I have always hoped to one day be a threat to the security of nation (foreign or otherwise). I had not anticipated the reason however. New Zealand is home to many unique flora and fauna and is keen to see that they are unthreatened by invasive species. If the abundance of endangered, flightless, apparently delicious birds on the islands is anything to go by then they definitely are right to worry.

Item 1: Delicious bird (Kakapo)

As it happens, it is not our devious intentions with regard to their birds that they are concerned with. Instead they are worried we will bring mud with us. Mud containing pests, disease, non-native plant seeds. As cavers we spend a large amount of our time in mud and general soily stuff and our kit is thoroughly saturated. Rope stained permanently brown, oversuits stained permanently brown, maillons stained... well you get the idea.

Item 2: Delicious bird (Kiwi)

Even things such as rucksacks harbour a great deal of deportable material. My rucksack in particular had sands from Italian beaches, gravel from Swiss canyons, soil from Spanish mountains, and a mould carefully grown throughout these travels deeply embedded in it. This is true also of our tents and shoes. If caught carrying some illicit dirty material into the country we could be fined, jailed or forced to inhale the intoxicating musk of the Kakapo as punishment.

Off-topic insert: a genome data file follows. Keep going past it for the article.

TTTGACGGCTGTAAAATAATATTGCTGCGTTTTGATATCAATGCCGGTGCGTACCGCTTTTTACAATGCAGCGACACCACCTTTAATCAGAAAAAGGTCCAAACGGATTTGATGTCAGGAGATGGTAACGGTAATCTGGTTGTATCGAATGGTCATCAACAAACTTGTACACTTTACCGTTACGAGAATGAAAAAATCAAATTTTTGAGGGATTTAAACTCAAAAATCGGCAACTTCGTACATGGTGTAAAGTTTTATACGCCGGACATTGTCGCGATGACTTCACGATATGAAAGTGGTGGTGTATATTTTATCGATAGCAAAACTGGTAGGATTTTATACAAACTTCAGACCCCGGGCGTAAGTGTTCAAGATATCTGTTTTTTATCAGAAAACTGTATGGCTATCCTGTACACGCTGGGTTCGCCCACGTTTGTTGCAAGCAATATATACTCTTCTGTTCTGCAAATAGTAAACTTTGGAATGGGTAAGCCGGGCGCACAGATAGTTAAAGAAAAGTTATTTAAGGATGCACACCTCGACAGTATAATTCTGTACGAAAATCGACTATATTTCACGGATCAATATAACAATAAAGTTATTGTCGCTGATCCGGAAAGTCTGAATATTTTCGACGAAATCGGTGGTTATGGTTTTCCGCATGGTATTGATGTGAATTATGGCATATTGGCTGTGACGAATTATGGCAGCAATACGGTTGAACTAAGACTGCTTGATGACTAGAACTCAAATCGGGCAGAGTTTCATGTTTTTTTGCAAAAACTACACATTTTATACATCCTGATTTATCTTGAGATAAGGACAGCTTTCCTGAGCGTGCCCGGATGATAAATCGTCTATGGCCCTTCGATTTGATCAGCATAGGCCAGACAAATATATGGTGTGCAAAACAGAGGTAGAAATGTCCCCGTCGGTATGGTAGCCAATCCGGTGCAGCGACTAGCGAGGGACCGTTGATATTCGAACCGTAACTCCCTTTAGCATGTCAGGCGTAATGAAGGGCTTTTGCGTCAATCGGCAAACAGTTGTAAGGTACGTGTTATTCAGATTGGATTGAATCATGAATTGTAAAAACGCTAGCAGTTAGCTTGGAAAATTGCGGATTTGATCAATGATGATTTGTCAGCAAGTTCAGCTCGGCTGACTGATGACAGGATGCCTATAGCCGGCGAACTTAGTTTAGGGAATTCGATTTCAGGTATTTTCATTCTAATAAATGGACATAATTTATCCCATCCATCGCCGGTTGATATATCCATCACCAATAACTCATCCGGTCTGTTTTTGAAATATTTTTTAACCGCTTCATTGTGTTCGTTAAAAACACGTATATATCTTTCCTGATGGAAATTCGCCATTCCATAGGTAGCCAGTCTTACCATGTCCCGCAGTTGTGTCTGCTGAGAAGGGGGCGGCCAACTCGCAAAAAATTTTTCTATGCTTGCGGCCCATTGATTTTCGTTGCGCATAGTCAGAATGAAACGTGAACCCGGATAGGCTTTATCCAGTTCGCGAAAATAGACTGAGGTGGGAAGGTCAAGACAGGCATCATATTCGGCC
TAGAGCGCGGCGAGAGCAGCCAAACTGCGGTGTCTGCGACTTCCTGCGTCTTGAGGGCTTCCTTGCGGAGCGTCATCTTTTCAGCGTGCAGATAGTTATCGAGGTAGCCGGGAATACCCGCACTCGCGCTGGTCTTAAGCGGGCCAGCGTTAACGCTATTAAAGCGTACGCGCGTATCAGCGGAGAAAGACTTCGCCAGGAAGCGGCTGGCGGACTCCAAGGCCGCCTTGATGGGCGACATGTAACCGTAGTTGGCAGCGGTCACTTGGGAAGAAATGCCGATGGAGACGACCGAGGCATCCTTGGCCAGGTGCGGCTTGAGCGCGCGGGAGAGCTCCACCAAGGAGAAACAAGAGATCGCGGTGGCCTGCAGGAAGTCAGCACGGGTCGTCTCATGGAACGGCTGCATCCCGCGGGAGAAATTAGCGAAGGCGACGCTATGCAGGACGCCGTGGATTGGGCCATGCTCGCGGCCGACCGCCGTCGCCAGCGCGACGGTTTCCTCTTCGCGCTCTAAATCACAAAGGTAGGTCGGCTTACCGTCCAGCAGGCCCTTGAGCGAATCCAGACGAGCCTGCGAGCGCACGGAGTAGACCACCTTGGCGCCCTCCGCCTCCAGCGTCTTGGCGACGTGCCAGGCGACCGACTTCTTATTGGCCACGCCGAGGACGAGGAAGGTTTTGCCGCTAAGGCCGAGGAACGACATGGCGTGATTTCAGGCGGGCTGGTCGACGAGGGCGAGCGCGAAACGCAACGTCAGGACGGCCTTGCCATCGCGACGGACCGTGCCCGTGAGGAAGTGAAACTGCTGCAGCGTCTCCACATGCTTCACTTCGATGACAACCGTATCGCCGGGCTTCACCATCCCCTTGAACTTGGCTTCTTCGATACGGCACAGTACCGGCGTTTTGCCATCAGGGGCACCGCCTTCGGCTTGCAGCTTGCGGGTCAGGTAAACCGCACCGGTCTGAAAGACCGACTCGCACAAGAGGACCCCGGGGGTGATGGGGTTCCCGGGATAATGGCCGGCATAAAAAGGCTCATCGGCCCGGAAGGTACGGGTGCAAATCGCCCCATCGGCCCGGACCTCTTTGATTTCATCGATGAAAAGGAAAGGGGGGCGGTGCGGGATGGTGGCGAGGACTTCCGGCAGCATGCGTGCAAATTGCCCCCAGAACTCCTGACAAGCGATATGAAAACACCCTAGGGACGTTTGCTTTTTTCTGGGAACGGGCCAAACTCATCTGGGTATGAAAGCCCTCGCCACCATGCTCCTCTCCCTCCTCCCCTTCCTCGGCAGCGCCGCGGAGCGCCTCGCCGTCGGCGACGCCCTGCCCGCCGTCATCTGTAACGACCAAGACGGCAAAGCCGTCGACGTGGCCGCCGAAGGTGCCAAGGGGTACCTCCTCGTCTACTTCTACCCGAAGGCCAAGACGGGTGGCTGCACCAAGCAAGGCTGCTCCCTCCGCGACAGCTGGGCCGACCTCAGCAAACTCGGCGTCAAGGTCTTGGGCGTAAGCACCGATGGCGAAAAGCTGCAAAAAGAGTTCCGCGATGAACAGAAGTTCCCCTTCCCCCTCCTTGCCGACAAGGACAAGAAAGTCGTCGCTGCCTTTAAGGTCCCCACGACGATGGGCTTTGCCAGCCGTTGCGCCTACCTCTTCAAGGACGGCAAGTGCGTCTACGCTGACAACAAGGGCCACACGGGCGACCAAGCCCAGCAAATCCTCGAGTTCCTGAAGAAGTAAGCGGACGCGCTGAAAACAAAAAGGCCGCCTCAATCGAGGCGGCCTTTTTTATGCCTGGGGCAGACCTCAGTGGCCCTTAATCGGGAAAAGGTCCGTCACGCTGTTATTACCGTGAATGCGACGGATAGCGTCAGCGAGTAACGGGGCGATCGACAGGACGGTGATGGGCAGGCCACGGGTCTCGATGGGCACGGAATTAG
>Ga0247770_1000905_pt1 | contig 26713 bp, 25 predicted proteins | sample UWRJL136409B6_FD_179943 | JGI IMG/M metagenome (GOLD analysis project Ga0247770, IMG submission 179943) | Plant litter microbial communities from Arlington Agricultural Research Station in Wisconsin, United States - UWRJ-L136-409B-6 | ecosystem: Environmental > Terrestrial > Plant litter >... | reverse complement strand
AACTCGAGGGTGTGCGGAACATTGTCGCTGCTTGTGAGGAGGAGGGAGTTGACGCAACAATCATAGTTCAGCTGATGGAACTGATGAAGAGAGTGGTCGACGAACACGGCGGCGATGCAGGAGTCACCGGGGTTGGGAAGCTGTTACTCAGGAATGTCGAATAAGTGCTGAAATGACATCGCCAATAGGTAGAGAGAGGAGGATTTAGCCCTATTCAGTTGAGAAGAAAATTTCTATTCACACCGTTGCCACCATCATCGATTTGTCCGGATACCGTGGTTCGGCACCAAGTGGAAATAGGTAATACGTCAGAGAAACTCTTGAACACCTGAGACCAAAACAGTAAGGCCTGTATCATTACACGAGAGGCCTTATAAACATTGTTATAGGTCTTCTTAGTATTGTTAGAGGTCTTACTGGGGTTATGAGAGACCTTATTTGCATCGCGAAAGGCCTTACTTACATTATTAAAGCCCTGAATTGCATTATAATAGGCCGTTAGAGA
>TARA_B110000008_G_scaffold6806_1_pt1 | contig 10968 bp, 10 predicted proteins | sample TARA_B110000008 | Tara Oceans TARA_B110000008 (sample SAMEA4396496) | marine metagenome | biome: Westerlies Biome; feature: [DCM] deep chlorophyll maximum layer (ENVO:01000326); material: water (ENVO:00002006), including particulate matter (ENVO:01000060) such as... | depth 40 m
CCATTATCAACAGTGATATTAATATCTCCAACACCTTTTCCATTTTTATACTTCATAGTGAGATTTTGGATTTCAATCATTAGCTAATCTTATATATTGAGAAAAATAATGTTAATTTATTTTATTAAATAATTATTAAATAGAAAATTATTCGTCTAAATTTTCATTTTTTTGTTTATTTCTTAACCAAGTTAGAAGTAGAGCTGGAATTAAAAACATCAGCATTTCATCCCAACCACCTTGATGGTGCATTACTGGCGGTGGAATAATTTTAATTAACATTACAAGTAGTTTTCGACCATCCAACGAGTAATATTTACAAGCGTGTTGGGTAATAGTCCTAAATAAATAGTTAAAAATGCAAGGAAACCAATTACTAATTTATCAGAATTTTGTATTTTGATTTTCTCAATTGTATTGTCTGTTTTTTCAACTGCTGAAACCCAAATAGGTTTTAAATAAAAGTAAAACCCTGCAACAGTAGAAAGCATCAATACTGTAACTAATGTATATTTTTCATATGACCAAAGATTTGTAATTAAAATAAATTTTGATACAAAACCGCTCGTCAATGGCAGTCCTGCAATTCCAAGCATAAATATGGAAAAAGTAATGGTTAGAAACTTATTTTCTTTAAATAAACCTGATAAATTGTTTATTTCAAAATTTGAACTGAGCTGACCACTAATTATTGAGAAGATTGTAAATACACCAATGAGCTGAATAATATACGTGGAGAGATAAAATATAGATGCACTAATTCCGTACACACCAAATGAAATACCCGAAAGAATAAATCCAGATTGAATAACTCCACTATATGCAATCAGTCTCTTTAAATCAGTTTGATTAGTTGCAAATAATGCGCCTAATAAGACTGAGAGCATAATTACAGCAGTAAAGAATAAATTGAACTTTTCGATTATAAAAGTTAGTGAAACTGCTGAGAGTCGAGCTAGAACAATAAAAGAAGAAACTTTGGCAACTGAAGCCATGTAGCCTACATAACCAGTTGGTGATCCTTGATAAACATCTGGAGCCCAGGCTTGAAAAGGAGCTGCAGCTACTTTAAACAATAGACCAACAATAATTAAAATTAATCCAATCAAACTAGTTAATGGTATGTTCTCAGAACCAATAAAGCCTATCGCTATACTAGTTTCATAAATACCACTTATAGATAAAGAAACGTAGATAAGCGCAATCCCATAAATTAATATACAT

Item 3: Delicious bird (Moa) - All eaten

So the only thing to do is clean! We started last week by cleaning our caving gear, from sloughing mud off our srt bags down to scratching the mud out the springs in crolls. I hosed down my rucksack, Jack's dad thoroughly cleaned one of the tents we are borrowing. This week, as part of our general packing, we cleaned communal stuff like krabs, maillons, daren drums.

I don't think I've ever seen a clean daren drum before

There is much more to do but if we save just one kiwi from a bad cold, it will be worth it.

Rhys Tyers